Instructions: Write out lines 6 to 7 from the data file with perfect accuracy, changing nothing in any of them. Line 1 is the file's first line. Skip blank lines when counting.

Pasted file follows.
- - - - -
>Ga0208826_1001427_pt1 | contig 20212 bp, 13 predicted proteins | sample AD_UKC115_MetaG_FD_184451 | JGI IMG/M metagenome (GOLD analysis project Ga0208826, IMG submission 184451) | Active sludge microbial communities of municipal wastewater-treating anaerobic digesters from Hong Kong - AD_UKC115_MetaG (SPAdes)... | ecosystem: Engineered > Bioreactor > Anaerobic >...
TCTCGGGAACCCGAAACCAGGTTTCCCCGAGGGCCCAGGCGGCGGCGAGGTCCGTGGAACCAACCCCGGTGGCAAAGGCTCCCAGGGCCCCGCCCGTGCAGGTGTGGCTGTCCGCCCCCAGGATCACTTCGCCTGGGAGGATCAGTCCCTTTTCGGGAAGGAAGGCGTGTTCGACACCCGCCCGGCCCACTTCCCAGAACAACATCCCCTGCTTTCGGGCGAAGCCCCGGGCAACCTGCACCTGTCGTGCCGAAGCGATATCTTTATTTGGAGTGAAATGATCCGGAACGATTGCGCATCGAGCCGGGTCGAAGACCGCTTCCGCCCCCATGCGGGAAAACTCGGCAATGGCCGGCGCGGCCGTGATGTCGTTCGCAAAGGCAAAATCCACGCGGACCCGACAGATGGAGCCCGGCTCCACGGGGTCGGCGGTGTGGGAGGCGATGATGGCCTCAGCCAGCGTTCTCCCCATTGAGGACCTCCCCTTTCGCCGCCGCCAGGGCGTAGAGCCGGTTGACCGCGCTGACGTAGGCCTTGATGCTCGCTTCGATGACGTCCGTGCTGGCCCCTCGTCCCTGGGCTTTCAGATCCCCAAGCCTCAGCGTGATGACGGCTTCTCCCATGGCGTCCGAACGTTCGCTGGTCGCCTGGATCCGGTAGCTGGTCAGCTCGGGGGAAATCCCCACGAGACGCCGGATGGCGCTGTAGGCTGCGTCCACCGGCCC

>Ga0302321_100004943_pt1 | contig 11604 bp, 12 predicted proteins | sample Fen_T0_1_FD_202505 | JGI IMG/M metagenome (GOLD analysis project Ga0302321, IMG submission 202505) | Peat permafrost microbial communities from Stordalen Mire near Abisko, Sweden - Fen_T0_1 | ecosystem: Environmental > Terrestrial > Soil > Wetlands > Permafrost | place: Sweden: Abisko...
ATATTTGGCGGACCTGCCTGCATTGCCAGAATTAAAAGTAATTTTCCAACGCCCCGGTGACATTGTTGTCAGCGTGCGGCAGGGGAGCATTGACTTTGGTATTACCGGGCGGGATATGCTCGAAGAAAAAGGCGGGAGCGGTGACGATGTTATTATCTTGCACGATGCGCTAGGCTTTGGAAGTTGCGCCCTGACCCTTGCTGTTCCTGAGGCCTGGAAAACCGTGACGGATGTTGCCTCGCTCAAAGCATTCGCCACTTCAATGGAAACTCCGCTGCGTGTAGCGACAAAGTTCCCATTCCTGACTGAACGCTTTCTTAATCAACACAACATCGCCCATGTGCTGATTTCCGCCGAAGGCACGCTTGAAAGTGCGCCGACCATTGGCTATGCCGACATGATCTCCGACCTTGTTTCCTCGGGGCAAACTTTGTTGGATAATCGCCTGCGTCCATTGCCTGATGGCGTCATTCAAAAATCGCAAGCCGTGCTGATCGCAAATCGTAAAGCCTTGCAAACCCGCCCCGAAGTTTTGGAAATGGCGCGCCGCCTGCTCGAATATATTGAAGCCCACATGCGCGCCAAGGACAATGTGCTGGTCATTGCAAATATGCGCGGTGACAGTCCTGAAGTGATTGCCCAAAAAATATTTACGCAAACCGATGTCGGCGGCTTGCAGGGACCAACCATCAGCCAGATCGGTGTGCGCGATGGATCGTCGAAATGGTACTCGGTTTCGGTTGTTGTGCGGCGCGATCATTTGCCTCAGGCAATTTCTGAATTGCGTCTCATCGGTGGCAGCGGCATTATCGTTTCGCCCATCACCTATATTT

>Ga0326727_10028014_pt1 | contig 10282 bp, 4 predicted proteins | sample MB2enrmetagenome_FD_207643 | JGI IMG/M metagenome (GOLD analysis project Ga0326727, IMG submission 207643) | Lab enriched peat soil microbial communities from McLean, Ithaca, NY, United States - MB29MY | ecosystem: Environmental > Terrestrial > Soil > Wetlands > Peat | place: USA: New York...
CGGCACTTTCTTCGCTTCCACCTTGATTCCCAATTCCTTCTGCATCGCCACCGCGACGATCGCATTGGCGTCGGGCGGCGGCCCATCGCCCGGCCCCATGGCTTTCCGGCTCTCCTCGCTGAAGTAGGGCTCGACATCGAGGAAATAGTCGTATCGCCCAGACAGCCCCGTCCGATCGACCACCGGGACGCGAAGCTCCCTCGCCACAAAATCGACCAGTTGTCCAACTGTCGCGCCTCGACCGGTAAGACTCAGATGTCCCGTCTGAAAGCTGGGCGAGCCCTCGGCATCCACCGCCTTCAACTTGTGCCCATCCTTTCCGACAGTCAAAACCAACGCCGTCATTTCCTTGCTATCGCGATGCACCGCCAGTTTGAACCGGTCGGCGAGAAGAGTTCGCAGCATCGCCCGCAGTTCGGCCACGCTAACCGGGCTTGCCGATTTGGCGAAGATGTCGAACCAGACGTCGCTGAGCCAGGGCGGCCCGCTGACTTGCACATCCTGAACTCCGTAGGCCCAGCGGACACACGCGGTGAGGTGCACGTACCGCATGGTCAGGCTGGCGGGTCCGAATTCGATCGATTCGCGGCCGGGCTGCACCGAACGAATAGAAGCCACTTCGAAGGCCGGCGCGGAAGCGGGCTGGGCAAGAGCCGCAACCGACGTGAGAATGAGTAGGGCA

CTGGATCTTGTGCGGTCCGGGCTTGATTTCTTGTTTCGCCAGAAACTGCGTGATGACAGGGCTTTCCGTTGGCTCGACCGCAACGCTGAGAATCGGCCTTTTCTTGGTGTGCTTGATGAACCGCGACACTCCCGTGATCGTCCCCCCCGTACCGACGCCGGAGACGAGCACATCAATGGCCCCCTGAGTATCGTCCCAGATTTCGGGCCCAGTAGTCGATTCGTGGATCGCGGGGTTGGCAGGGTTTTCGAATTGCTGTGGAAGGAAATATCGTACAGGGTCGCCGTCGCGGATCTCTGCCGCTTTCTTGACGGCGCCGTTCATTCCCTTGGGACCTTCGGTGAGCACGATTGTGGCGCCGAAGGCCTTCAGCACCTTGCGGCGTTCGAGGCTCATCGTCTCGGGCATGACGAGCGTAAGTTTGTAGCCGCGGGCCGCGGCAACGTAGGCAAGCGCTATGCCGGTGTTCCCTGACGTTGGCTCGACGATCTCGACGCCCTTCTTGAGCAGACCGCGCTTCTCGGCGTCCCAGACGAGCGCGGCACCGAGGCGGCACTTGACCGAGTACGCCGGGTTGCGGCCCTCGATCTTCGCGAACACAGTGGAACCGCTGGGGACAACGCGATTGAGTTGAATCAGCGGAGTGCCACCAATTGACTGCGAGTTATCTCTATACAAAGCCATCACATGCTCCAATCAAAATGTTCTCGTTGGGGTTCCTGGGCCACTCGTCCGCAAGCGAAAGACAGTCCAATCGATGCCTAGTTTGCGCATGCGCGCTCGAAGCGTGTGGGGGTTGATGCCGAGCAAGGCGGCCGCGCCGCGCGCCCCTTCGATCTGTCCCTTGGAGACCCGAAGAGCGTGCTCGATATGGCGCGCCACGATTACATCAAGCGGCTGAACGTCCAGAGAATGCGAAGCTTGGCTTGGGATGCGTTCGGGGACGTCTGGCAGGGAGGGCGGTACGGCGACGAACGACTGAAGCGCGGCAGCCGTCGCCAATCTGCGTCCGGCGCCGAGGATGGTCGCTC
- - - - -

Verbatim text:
CGGCACTTTCTTCGCTTCCACCTTGATTCCCAATTCCTTCTGCATCGCCACCGCGACGATCGCATTGGCGTCGGGCGGCGGCCCATCGCCCGGCCCCATGGCTTTCCGGCTCTCCTCGCTGAAGTAGGGCTCGACATCGAGGAAATAGTCGTATCGCCCAGACAGCCCCGTCCGATCGACCACCGGGACGCGAAGCTCCCTCGCCACAAAATCGACCAGTTGTCCAACTGTCGCGCCTCGACCGGTAAGACTCAGATGTCCCGTCTGAAAGCTGGGCGAGCCCTCGGCATCCACCGCCTTCAACTTGTGCCCATCCTTTCCGACAGTCAAAACCAACGCCGTCATTTCCTTGCTATCGCGATGCACCGCCAGTTTGAACCGGTCGGCGAGAAGAGTTCGCAGCATCGCCCGCAGTTCGGCCACGCTAACCGGGCTTGCCGATTTGGCGAAGATGTCGAACCAGACGTCGCTGAGCCAGGGCGGCCCGCTGACTTGCACATCCTGAACTCCGTAGGCCCAGCGGACACACGCGGTGAGGTGCACGTACCGCATGGTCAGGCTGGCGGGTCCGAATTCGATCGATTCGCGGCCGGGCTGCACCGAACGAATAGAAGCCACTTCGAAGGCCGGCGCGGAAGCGGGCTGGGCAAGAGCCGCAACCGACGTGAGAATGAGTAGGGCA

CTGGATCTTGTGCGGTCCGGGCTTGATTTCTTGTTTCGCCAGAAACTGCGTGATGACAGGGCTTTCCGTTGGCTCGACCGCAACGCTGAGAATCGGCCTTTTCTTGGTGTGCTTGATGAACCGCGACACTCCCGTGATCGTCCCCCCCGTACCGACGCCGGAGACGAGCACATCAATGGCCCCCTGAGTATCGTCCCAGATTTCGGGCCCAGTAGTCGATTCGTGGATCGCGGGGTTGGCAGGGTTTTCGAATTGCTGTGGAAGGAAATATCGTACAGGGTCGCCGTCGCGGATCTCTGCCGCTTTCTTGACGGCGCCGTTCATTCCCTTGGGACCTTCGGTGAGCACGATTGTGGCGCCGAAGGCCTTCAGCACCTTGCGGCGTTCGAGGCTCATCGTCTCGGGCATGACGAGCGTAAGTTTGTAGCCGCGGGCCGCGGCAACGTAGGCAAGCGCTATGCCGGTGTTCCCTGACGTTGGCTCGACGATCTCGACGCCCTTCTTGAGCAGACCGCGCTTCTCGGCGTCCCAGACGAGCGCGGCACCGAGGCGGCACTTGACCGAGTACGCCGGGTTGCGGCCCTCGATCTTCGCGAACACAGTGGAACCGCTGGGGACAACGCGATTGAGTTGAATCAGCGGAGTGCCACCAATTGACTGCGAGTTATCTCTATACAAAGCCATCACATGCTCCAATCAAAATGTTCTCGTTGGGGTTCCTGGGCCACTCGTCCGCAAGCGAAAGACAGTCCAATCGATGCCTAGTTTGCGCATGCGCGCTCGAAGCGTGTGGGGGTTGATGCCGAGCAAGGCGGCCGCGCCGCGCGCCCCTTCGATCTGTCCCTTGGAGACCCGAAGAGCGTGCTCGATATGGCGCGCCACGATTACATCAAGCGGCTGAACGTCCAGAGAATGCGAAGCTTGGCTTGGGATGCGTTCGGGGACGTCTGGCAGGGAGGGCGGTACGGCGACGAACGACTGAAGCGCGGCAGCCGTCGCCAATCTGCGTCCGGCGCCGAGGATGGTCGCTC